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The North Wind

The North Wind

The North Wind

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Megan Poe
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My name is Megan Poe and I’m an English (writing concentration) and Philosophy double major at Northern. My concurrent experience with being published in and interning for literary magazines has landed...

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The North Wind is an independent student publication serving the Northern Michigan University community. It is partially funded by the Student Activity Fee. The North Wind digital paper is published daily during the fall and winter semesters except on university holidays and during exam weeks. The North Wind Board of Directors is composed of representatives of the student body, faculty, administration and area media.

Students protest against Israel-Hamas war with campus encampment
Students protest against Israel-Hamas war with campus encampment
Dallas WiertellaApril 30, 2024

New lifeguard program makes swimming safer

Summer has come and gone and school is back in session, but many college students are still enjoying Marquette’s gorgeous beaches and of course, the lake.

Lake Superior is just a short walk away from NMU’s campus and is not as safe as you would think.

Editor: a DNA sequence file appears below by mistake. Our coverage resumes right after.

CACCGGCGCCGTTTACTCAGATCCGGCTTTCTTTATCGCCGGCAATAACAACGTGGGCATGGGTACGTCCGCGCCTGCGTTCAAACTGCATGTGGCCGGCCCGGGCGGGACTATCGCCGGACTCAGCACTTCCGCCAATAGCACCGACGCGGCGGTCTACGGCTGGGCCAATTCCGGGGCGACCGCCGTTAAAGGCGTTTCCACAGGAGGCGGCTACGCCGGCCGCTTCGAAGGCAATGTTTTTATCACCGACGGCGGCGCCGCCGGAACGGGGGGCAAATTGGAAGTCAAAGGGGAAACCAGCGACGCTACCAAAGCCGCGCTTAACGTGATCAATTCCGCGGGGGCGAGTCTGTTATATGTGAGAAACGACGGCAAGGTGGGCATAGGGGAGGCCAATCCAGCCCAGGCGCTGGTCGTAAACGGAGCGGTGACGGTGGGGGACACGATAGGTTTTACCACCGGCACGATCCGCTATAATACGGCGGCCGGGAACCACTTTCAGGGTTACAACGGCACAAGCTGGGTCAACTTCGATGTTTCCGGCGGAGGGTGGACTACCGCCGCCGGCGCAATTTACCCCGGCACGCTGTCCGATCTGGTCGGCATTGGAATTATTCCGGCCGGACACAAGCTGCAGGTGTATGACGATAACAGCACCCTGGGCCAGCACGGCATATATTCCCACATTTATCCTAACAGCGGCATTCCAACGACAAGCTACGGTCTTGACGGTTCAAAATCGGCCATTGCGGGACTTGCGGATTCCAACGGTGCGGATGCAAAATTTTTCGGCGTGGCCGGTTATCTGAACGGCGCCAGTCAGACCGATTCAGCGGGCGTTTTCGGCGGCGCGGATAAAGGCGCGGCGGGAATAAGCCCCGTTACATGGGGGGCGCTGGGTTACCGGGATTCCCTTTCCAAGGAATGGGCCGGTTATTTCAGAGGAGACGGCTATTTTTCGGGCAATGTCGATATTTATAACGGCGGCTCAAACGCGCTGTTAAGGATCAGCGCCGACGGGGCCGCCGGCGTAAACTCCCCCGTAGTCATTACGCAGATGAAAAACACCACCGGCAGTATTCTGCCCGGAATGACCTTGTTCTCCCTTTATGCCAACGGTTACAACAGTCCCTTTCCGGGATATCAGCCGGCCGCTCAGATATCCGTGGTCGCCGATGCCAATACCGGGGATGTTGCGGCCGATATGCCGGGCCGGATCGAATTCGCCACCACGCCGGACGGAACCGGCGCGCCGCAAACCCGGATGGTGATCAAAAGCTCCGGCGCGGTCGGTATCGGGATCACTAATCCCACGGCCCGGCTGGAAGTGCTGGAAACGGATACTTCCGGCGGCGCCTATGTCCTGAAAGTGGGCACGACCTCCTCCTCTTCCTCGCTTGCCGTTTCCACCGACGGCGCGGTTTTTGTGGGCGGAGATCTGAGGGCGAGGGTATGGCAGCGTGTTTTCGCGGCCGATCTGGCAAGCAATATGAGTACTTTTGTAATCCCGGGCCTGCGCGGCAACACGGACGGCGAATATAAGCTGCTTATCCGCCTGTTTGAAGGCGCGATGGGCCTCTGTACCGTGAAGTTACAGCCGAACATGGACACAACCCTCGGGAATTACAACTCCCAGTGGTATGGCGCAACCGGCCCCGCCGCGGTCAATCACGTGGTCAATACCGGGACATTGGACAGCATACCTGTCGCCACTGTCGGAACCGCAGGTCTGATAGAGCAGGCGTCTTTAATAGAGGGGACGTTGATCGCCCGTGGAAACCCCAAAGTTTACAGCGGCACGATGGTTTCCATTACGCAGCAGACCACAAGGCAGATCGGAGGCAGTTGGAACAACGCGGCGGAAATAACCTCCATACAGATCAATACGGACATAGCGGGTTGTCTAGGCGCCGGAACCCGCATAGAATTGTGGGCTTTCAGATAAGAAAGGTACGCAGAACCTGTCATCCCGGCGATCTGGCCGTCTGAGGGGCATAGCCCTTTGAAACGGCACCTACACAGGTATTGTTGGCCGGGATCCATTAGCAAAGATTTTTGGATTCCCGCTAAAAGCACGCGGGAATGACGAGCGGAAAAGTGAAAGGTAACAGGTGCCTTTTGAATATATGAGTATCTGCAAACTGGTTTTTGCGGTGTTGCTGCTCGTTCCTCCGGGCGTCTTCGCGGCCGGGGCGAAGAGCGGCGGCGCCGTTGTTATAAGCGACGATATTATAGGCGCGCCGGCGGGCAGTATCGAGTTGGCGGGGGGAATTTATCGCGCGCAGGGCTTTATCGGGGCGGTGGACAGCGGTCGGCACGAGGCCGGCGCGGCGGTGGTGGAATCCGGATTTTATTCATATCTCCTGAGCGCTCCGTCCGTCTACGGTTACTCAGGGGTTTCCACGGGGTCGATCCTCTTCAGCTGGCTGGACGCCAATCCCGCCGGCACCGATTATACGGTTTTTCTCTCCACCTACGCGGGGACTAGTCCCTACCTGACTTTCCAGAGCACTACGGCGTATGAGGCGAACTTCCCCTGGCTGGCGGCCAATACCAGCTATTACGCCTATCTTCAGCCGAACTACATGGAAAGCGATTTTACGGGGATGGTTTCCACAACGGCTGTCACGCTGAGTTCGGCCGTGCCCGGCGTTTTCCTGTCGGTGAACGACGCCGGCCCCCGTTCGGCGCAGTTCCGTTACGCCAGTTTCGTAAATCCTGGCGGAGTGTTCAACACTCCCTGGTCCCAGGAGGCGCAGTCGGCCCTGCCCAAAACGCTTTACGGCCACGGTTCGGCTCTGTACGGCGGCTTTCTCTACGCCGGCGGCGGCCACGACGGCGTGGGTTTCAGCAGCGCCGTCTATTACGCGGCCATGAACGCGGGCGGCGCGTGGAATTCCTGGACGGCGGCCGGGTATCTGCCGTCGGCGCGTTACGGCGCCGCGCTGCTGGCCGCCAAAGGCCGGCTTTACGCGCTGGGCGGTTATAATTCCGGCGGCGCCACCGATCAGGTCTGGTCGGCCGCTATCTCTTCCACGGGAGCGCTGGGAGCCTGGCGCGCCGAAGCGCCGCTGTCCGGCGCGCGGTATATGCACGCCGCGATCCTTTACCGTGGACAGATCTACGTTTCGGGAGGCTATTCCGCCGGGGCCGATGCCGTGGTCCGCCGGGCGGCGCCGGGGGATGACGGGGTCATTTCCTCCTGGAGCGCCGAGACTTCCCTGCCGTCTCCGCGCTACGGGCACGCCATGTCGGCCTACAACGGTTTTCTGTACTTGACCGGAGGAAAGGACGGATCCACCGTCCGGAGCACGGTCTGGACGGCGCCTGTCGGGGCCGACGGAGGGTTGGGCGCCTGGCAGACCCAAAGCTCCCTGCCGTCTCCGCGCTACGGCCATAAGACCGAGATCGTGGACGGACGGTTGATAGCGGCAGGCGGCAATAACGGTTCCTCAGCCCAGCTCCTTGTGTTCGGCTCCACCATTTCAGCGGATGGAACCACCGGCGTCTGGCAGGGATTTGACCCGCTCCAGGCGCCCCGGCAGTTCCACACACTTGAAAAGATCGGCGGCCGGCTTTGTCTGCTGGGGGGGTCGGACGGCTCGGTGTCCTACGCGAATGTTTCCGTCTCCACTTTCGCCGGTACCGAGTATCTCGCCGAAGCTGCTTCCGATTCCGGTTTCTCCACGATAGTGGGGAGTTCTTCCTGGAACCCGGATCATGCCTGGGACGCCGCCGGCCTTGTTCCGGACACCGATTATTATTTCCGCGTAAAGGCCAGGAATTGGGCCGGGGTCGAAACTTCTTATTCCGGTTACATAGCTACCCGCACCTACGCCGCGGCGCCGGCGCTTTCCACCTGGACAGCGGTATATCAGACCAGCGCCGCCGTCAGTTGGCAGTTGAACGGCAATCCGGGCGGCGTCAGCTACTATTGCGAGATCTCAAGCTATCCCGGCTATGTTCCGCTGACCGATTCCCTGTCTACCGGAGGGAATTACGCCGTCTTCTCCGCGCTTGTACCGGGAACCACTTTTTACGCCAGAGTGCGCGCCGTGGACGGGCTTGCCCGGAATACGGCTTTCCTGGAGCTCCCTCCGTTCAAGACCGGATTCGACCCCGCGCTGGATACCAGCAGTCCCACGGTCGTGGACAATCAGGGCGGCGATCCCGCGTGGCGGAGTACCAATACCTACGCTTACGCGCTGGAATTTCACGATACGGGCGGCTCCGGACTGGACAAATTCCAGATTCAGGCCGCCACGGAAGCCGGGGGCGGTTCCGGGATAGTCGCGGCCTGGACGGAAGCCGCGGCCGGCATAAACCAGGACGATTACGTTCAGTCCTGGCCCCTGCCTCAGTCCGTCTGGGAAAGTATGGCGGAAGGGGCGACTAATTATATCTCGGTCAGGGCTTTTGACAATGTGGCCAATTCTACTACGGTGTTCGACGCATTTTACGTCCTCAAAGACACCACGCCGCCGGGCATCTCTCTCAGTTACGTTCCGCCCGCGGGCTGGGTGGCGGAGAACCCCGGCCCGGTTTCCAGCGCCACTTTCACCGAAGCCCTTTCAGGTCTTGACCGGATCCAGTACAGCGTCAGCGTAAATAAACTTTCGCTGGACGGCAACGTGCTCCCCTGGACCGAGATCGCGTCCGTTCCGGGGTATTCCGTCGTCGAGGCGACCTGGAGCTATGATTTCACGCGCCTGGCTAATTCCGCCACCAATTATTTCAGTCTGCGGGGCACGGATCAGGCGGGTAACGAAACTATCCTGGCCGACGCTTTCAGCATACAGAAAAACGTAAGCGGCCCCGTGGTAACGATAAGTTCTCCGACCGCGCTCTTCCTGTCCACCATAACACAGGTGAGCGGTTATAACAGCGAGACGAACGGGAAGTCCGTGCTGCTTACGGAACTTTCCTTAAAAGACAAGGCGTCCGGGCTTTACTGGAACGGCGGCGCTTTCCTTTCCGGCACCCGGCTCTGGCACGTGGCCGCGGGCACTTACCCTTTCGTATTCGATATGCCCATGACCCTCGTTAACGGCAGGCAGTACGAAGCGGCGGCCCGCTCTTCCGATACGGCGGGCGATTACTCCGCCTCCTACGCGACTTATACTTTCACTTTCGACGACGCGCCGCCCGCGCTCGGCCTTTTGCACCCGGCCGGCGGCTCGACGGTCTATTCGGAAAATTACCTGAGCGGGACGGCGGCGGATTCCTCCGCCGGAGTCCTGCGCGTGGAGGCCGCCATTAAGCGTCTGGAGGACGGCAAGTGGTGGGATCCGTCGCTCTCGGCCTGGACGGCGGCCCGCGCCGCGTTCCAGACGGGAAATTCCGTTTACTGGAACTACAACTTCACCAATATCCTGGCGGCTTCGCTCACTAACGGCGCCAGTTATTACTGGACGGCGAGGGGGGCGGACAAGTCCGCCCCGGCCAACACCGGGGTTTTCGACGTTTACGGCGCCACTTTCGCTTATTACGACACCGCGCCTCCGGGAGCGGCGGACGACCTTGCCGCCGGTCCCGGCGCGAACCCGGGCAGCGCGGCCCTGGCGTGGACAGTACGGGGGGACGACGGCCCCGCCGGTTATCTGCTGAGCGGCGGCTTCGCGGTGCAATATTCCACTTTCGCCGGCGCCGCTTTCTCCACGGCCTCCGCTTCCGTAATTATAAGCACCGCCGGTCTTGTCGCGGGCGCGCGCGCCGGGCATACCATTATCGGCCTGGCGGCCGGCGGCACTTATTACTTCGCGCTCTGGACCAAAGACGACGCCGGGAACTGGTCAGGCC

Many students enjoy taking a dip in the months of summer and continue to use the lake well into the fall.

Be it swimming, kayaking or paddleboarding, many community members and students are taking advantage of the lake’s calming waves.

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What many do not know is that Lake Superior also has her negatives as well as positives. Sometines the lake can be a hazard instead of a hangout.

While swimming in any body of water can be dangerous, Lake Superior has its own level of danger. Marquette has decided to bring in the fire department to improve the lifeguarding program.

This giant body of water is very powerful, causing quite a few areas, such as Picnic Rocks, to be deemed unsafe due to strong rip tides and currents that have caused 13 deaths since 1961.

Drownings have caused the surrounding community to become aware of the various places that pose a risk to swimmers.

Due to these deaths, safety precautions have been installed at various beach locations around Marquette, including signs, additional lifeguard stands, life ring stations, a flag system and safety pamphlets are given out to new students coming to NMU.

The safety of the public is a very important aspect of Marquette’s community.

With a large number of tourists visiting the area every year, the city decided it was time to improve various safety systems along the shores of Superior.

City management made the decision this year to redesign the lifeguard training procedures and other safety measures with the help of the local fire department so that the beach can remain a safe place for citizens to swim.

This overhaul of the lifeguard program included adding jet skis for faster transportation to people who need to be rescued, radio communications to police and fire departments to increase the speed in which rescue vehicles can arrive to the sceneand more intensive training for lifeguards to make sure they are fully prepared to save lives.